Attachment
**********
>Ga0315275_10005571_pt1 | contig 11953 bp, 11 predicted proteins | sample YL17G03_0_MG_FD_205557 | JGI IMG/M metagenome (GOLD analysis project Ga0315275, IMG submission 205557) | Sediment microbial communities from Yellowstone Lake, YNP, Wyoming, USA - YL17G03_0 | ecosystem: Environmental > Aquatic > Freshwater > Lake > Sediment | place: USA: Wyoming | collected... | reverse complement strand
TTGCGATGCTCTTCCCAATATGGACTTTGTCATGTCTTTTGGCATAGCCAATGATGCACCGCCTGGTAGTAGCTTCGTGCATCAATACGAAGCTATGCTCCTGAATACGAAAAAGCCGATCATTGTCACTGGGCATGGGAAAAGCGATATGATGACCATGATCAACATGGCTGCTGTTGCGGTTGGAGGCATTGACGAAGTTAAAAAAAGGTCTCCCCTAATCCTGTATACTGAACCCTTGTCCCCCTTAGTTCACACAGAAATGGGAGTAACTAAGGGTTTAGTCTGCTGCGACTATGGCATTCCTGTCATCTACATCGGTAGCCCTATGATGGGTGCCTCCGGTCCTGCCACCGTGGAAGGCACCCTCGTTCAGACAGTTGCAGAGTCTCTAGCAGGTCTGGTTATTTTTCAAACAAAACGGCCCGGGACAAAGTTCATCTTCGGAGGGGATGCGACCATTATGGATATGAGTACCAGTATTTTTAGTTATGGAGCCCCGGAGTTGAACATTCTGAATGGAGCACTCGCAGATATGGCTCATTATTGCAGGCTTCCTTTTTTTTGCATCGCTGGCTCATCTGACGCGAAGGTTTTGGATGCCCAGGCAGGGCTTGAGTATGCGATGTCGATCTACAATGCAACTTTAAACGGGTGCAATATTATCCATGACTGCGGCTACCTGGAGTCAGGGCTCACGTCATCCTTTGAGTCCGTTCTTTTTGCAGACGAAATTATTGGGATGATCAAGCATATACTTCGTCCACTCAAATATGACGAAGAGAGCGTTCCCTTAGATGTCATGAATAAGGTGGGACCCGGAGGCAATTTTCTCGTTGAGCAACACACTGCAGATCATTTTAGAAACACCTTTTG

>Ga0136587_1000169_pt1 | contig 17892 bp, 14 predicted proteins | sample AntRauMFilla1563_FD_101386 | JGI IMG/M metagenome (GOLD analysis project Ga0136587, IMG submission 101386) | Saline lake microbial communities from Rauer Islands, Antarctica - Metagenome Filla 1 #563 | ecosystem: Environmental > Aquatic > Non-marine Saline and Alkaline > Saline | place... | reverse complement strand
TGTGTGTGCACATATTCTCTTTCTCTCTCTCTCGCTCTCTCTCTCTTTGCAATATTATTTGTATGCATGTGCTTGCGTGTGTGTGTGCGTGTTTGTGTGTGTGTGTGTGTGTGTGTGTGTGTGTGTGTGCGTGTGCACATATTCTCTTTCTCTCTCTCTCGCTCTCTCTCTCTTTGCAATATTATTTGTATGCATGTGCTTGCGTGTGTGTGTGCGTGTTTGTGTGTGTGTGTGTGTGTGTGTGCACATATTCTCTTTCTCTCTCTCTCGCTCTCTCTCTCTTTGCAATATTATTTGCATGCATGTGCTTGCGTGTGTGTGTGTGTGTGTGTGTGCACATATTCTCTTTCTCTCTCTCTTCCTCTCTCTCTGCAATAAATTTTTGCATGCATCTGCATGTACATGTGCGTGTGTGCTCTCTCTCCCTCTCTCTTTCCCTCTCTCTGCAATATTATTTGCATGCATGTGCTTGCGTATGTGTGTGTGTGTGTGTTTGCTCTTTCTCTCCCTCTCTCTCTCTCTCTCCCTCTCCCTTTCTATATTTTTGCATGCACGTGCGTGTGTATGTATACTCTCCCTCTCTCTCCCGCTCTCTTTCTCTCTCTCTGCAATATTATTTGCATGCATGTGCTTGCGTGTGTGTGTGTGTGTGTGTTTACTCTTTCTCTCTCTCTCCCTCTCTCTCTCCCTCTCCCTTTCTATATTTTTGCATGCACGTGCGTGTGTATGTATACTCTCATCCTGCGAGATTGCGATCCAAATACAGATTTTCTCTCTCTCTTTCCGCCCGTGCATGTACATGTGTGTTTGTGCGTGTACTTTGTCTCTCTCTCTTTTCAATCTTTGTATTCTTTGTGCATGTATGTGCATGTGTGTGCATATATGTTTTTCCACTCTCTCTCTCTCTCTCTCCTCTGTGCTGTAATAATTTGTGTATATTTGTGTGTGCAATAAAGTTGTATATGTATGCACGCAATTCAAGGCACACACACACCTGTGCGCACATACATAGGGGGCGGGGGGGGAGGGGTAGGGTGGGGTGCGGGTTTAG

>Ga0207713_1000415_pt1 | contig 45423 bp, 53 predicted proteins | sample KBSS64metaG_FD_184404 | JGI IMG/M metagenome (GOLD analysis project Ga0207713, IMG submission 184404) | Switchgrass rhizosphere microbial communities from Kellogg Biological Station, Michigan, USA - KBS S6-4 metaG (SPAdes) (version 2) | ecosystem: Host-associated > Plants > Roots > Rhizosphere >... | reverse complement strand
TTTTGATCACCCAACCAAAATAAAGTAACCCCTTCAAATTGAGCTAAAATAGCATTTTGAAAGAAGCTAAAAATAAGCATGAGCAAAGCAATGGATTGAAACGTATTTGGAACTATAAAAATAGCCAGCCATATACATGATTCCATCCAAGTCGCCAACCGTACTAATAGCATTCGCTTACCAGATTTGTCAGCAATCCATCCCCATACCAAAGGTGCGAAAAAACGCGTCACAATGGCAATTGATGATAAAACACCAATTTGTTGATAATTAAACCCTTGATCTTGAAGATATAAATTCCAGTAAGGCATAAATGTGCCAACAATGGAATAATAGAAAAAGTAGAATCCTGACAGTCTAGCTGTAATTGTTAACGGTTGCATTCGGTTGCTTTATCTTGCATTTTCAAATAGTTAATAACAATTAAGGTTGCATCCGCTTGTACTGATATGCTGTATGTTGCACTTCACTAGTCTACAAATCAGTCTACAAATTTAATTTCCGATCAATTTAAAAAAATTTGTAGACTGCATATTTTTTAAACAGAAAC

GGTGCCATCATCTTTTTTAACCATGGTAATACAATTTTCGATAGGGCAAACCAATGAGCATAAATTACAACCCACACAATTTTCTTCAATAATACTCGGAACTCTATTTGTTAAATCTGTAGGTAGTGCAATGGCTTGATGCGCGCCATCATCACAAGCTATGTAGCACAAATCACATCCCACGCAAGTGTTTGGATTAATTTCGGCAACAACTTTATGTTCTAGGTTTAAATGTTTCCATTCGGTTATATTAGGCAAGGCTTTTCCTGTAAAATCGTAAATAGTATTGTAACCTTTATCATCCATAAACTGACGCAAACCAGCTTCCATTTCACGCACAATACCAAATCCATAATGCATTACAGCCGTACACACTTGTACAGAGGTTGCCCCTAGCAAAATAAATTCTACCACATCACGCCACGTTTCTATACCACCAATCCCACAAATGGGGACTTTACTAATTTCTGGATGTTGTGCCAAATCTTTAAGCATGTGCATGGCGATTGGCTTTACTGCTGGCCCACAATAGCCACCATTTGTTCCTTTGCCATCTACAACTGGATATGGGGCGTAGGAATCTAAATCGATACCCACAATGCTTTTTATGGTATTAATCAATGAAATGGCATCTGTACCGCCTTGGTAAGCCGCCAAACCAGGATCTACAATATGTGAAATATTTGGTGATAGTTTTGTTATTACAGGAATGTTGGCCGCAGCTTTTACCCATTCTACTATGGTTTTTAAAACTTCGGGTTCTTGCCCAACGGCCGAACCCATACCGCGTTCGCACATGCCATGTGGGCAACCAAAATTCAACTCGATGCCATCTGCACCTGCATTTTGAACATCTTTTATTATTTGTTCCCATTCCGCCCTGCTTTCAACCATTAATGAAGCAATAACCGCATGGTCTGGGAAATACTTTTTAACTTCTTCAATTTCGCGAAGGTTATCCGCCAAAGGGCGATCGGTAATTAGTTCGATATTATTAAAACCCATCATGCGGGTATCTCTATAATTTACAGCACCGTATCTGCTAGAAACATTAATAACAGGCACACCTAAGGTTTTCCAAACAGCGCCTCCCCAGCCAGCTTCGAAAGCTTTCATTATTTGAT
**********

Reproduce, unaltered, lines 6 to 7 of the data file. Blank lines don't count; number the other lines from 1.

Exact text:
TTTTGATCACCCAACCAAAATAAAGTAACCCCTTCAAATTGAGCTAAAATAGCATTTTGAAAGAAGCTAAAAATAAGCATGAGCAAAGCAATGGATTGAAACGTATTTGGAACTATAAAAATAGCCAGCCATATACATGATTCCATCCAAGTCGCCAACCGTACTAATAGCATTCGCTTACCAGATTTGTCAGCAATCCATCCCCATACCAAAGGTGCGAAAAAACGCGTCACAATGGCAATTGATGATAAAACACCAATTTGTTGATAATTAAACCCTTGATCTTGAAGATATAAATTCCAGTAAGGCATAAATGTGCCAACAATGGAATAATAGAAAAAGTAGAATCCTGACAGTCTAGCTGTAATTGTTAACGGTTGCATTCGGTTGCTTTATCTTGCATTTTCAAATAGTTAATAACAATTAAGGTTGCATCCGCTTGTACTGATATGCTGTATGTTGCACTTCACTAGTCTACAAATCAGTCTACAAATTTAATTTCCGATCAATTTAAAAAAATTTGTAGACTGCATATTTTTTAAACAGAAAC

GGTGCCATCATCTTTTTTAACCATGGTAATACAATTTTCGATAGGGCAAACCAATGAGCATAAATTACAACCCACACAATTTTCTTCAATAATACTCGGAACTCTATTTGTTAAATCTGTAGGTAGTGCAATGGCTTGATGCGCGCCATCATCACAAGCTATGTAGCACAAATCACATCCCACGCAAGTGTTTGGATTAATTTCGGCAACAACTTTATGTTCTAGGTTTAAATGTTTCCATTCGGTTATATTAGGCAAGGCTTTTCCTGTAAAATCGTAAATAGTATTGTAACCTTTATCATCCATAAACTGACGCAAACCAGCTTCCATTTCACGCACAATACCAAATCCATAATGCATTACAGCCGTACACACTTGTACAGAGGTTGCCCCTAGCAAAATAAATTCTACCACATCACGCCACGTTTCTATACCACCAATCCCACAAATGGGGACTTTACTAATTTCTGGATGTTGTGCCAAATCTTTAAGCATGTGCATGGCGATTGGCTTTACTGCTGGCCCACAATAGCCACCATTTGTTCCTTTGCCATCTACAACTGGATATGGGGCGTAGGAATCTAAATCGATACCCACAATGCTTTTTATGGTATTAATCAATGAAATGGCATCTGTACCGCCTTGGTAAGCCGCCAAACCAGGATCTACAATATGTGAAATATTTGGTGATAGTTTTGTTATTACAGGAATGTTGGCCGCAGCTTTTACCCATTCTACTATGGTTTTTAAAACTTCGGGTTCTTGCCCAACGGCCGAACCCATACCGCGTTCGCACATGCCATGTGGGCAACCAAAATTCAACTCGATGCCATCTGCACCTGCATTTTGAACATCTTTTATTATTTGTTCCCATTCCGCCCTGCTTTCAACCATTAATGAAGCAATAACCGCATGGTCTGGGAAATACTTTTTAACTTCTTCAATTTCGCGAAGGTTATCCGCCAAAGGGCGATCGGTAATTAGTTCGATATTATTAAAACCCATCATGCGGGTATCTCTATAATTTACAGCACCGTATCTGCTAGAAACATTAATAACAGGCACACCTAAGGTTTTCCAAACAGCGCCTCCCCAGCCAGCTTCGAAAGCTTTCATTATTTGAT